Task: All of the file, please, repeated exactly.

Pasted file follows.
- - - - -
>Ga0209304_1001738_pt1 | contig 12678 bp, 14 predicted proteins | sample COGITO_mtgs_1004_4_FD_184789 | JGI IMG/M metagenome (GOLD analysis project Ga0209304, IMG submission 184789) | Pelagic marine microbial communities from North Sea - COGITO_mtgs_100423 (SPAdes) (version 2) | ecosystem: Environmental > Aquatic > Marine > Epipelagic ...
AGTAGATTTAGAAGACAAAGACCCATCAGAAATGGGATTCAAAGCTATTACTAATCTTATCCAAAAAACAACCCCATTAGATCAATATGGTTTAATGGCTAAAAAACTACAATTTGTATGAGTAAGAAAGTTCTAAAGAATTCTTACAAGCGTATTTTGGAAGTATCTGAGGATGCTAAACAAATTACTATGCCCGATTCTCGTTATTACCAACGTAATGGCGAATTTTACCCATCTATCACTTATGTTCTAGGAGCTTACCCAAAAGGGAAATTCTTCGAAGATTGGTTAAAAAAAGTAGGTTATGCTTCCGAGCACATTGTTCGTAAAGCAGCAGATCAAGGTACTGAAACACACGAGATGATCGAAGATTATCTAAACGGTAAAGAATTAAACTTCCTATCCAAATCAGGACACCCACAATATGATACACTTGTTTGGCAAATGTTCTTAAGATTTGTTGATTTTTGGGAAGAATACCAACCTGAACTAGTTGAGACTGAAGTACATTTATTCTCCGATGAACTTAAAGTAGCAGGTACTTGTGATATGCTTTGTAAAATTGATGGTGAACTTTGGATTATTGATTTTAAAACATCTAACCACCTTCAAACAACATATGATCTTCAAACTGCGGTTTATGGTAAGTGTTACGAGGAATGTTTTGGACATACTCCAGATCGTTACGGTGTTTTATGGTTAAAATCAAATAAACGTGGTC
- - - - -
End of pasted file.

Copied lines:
>Ga0209304_1001738_pt1 | contig 12678 bp, 14 predicted proteins | sample COGITO_mtgs_1004_4_FD_184789 | JGI IMG/M metagenome (GOLD analysis project Ga0209304, IMG submission 184789) | Pelagic marine microbial communities from North Sea - COGITO_mtgs_100423 (SPAdes) (version 2) | ecosystem: Environmental > Aquatic > Marine > Epipelagic ...
AGTAGATTTAGAAGACAAAGACCCATCAGAAATGGGATTCAAAGCTATTACTAATCTTATCCAAAAAACAACCCCATTAGATCAATATGGTTTAATGGCTAAAAAACTACAATTTGTATGAGTAAGAAAGTTCTAAAGAATTCTTACAAGCGTATTTTGGAAGTATCTGAGGATGCTAAACAAATTACTATGCCCGATTCTCGTTATTACCAACGTAATGGCGAATTTTACCCATCTATCACTTATGTTCTAGGAGCTTACCCAAAAGGGAAATTCTTCGAAGATTGGTTAAAAAAAGTAGGTTATGCTTCCGAGCACATTGTTCGTAAAGCAGCAGATCAAGGTACTGAAACACACGAGATGATCGAAGATTATCTAAACGGTAAAGAATTAAACTTCCTATCCAAATCAGGACACCCACAATATGATACACTTGTTTGGCAAATGTTCTTAAGATTTGTTGATTTTTGGGAAGAATACCAACCTGAACTAGTTGAGACTGAAGTACATTTATTCTCCGATGAACTTAAAGTAGCAGGTACTTGTGATATGCTTTGTAAAATTGATGGTGAACTTTGGATTATTGATTTTAAAACATCTAACCACCTTCAAACAACATATGATCTTCAAACTGCGGTTTATGGTAAGTGTTACGAGGAATGTTTTGGACATACTCCAGATCGTTACGGTGTTTTATGGTTAAAATCAAATAAACGTGGTC